Centre for Contemporary Culture Strozzina - Florence
11 / 10 / 2013 - 19 / 01 / 2014

The CCC Strozzina, part of the Fondazione Palazzo Strozzi, is devoted to producing and presenting thematic exhibitions, following an interdisciplinary approach to current trends in contemporary culture, and fulfilling the mission to establish a lively and engaging centre for contemporary art in the heart of Florence.

This exhibition, curated by Walter Guadagnini (freelance curator) and Franziska Nori (CCC Strozzina Director), showcases work by ten international artists (Kader Attia, Zanny Begg & Oliver Ressler, Adam Broomberg & Oliver Chanarin, Paolo Cirio, Tadashi Kawamata, Sigalit Landau, Richard Mosse, Paulo Nazareth, Jo Ractliffe, The Cool Couple) that encourages visitors to reconsider the notion of territory, borders and boundaries whose instability becomes crucial to the definition of individual and collective identity, as theorised by the sociologist Ulrich Beck—whose contribution is featured in the exhibition catalogue. Photographs, videos and installations spark reflections on the idea of the border as discovery or barrier, on the hybridisation between cosmopolitanism and territoriality, on the figure of the artist himself as traveller or experimenter between physical and symbolic territories.

Tadashi Kawamata has produced three site-specific installations: on the façade and in the courtyard of Palazzo Strozzi, and inside the CCC Strozzina. Intensifying his reflection on the confrontation of ephemeral constructions when juxtaposed with monumental architecture, Kawamata reacts to the Palazzo’s powerful Renaissance structure, creating a strong contrast between transitory materials and permanent, historical architecture.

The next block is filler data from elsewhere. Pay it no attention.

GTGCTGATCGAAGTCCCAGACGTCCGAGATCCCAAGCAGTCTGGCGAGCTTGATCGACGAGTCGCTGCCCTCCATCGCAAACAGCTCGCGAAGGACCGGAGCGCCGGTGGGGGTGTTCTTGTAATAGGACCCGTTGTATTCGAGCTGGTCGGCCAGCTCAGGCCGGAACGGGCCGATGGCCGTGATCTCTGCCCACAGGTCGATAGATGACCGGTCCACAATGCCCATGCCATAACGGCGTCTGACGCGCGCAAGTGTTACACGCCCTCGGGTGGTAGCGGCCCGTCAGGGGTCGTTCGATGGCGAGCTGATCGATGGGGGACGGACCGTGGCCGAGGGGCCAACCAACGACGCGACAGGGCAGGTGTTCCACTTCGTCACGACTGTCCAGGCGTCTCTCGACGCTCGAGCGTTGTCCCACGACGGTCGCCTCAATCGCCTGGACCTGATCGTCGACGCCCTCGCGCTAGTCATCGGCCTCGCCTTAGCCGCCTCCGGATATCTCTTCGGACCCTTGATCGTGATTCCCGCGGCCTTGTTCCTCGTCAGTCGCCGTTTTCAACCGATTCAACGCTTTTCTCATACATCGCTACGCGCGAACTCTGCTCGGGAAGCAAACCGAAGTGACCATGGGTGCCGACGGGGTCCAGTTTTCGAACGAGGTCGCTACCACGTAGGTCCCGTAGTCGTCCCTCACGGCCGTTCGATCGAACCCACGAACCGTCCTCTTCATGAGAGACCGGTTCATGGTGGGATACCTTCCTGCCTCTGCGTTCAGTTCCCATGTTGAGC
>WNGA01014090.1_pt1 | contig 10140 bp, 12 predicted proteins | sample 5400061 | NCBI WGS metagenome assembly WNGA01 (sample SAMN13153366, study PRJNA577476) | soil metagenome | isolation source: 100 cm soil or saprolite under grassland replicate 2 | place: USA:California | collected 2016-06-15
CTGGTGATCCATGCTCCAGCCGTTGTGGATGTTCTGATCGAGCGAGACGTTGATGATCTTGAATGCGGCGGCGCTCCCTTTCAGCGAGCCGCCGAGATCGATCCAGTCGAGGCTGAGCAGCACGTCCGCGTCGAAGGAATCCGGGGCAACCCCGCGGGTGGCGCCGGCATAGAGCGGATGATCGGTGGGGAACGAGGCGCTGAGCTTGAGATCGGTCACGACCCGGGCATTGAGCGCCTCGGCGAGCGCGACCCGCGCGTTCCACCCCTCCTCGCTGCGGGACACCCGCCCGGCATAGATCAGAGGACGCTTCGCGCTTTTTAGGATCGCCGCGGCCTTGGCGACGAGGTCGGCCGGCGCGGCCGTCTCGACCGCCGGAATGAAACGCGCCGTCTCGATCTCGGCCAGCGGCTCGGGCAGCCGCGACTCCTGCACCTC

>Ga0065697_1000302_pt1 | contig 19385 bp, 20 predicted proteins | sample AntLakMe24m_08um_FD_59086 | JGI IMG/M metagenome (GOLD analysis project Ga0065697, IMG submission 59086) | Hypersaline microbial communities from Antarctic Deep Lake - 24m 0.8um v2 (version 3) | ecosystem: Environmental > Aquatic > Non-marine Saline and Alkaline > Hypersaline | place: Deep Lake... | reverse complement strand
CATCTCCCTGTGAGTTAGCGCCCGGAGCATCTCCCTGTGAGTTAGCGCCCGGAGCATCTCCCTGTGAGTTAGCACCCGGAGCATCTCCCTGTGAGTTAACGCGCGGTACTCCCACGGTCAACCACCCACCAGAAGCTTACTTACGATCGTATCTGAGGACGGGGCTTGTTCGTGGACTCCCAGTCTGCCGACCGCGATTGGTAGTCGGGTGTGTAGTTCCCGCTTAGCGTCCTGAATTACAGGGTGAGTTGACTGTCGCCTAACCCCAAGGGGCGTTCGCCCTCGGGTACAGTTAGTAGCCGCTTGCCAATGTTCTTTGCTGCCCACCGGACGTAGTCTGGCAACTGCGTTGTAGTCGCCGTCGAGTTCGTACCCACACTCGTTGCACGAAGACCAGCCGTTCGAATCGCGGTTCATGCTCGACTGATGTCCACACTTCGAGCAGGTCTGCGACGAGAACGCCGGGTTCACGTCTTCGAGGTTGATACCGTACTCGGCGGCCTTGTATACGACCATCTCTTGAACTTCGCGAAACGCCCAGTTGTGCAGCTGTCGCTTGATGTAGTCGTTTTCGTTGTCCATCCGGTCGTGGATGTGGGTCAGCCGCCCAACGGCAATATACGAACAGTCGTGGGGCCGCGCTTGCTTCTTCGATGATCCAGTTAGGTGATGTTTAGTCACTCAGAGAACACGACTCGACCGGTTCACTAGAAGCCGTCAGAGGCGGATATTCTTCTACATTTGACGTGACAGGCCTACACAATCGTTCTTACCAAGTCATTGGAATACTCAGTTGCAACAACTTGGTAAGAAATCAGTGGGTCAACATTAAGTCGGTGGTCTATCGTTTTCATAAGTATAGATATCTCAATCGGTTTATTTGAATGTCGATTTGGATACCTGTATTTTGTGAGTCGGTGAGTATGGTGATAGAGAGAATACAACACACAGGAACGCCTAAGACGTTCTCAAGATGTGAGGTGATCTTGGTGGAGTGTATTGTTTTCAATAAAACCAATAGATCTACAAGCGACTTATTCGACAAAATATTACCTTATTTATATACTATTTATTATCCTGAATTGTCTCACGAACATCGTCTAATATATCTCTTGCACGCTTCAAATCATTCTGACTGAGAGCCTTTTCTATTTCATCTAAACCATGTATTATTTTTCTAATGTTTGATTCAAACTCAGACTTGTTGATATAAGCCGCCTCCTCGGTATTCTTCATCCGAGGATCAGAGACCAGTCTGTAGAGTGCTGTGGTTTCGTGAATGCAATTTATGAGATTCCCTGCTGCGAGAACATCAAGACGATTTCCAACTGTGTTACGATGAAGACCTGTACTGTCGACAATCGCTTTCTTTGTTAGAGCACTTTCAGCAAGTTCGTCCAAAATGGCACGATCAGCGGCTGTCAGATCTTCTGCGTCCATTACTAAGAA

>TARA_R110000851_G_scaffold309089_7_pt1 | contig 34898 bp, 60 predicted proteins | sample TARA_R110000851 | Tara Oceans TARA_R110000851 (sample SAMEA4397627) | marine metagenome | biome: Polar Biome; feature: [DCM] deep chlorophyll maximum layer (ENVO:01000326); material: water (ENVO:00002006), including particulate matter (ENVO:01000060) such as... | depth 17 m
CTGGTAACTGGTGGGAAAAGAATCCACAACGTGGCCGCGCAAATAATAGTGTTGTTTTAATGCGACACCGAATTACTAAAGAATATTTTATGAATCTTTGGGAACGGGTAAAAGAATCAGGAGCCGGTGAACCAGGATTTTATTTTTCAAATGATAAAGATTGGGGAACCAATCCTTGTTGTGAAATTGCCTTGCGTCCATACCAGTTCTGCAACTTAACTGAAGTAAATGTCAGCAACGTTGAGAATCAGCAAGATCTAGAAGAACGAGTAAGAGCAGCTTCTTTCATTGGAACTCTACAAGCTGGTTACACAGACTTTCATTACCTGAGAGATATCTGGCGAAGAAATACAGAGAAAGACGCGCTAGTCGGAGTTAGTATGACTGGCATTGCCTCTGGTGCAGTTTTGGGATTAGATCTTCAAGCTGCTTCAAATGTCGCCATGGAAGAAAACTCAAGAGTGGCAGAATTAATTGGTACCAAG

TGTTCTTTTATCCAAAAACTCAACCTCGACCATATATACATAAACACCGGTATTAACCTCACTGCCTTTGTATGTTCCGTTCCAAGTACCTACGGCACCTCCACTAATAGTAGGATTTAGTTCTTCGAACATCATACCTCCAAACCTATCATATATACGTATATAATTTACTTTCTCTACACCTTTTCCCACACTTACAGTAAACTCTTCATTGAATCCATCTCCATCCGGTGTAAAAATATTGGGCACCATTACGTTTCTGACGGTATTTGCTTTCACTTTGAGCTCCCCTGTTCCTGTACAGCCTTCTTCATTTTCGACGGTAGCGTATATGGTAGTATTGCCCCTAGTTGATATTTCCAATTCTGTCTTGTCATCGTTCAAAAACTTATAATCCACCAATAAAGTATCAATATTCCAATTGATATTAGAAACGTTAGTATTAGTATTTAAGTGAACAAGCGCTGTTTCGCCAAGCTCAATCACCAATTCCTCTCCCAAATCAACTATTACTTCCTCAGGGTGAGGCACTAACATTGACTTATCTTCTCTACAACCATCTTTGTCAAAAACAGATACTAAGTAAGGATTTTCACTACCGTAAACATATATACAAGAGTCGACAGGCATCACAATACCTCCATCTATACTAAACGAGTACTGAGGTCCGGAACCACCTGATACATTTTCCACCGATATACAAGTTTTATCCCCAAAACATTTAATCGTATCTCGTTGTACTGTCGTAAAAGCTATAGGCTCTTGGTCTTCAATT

Artists Paulo Nazareth and Sigalit Landau focus their research on their own body and its relationship to territories and boundaries. Landau reflects on the theme of physical and symbolic boundaries and on the juxtaposition between life and death, the achievement and loss of identity. The heterogeneous work of Nazareth discloses a reflection on his figure as a nomadic artist playing with his multi-ethnic identity through performances and encounters with different people and places.

Addressing a topical theme for Italy, the exhibition also presents Zanny Begg and Oliver Ressler tackling the issue of citizenship rights and national identity, dwelling on the main legal tool for travel and residency: the passport. Kader Attia explores instead the contradictions in the notion of the re-appropriation of culture and identity. For this exhibition he presents a series of works that encourage visitors to reflect on external space and identity, physical and psychological territories.

Richard Mosse presents his six-channel video installation The Enclave, recently featured at the Irish Pavilion in the 2013 Venice Biennale. In a striking atmosphere, Mosse engages visitors in an emotional experience to explore landscapes of eastern Congo, marked by an extraordinary and almost alienating beauty, where the twenty-year civil war has killed over five million people.

Exposing the inconsistencies of the financial globalisation, Paolo Cirio presents the project Loophole for All merging digital hacking with artistic action. Playing on tax “loopholes” in Cayman Islands law, Cirio has created an online platform that makes tax evasion legal and possible for all, not only for famous hedge funds and multinational corporations.


The works by Adam Broomberg and Oliver Chanarin, The Cool Couple and Jo Ractliffe lie in the furrow of a reflection on the status of photography as a record of contradictory territories. The first artists present a new stage of their Chicago project, a video and photographic installation of a non-place, a territory both real and unreal. The Italian duo presents instead a new production focusing on a border area, the Carnia region in Friuli-Venezia Giulia, and on a historical event known to few and forgotten by most, namely the enforced presence of the Cossack community in the area in 1944. In the series As Terras do Fim do Mundo, Ractliffe, on the other hand, proposes a poetic survey of the places that were the theatre of the bloody civil war in Angola in the seventies.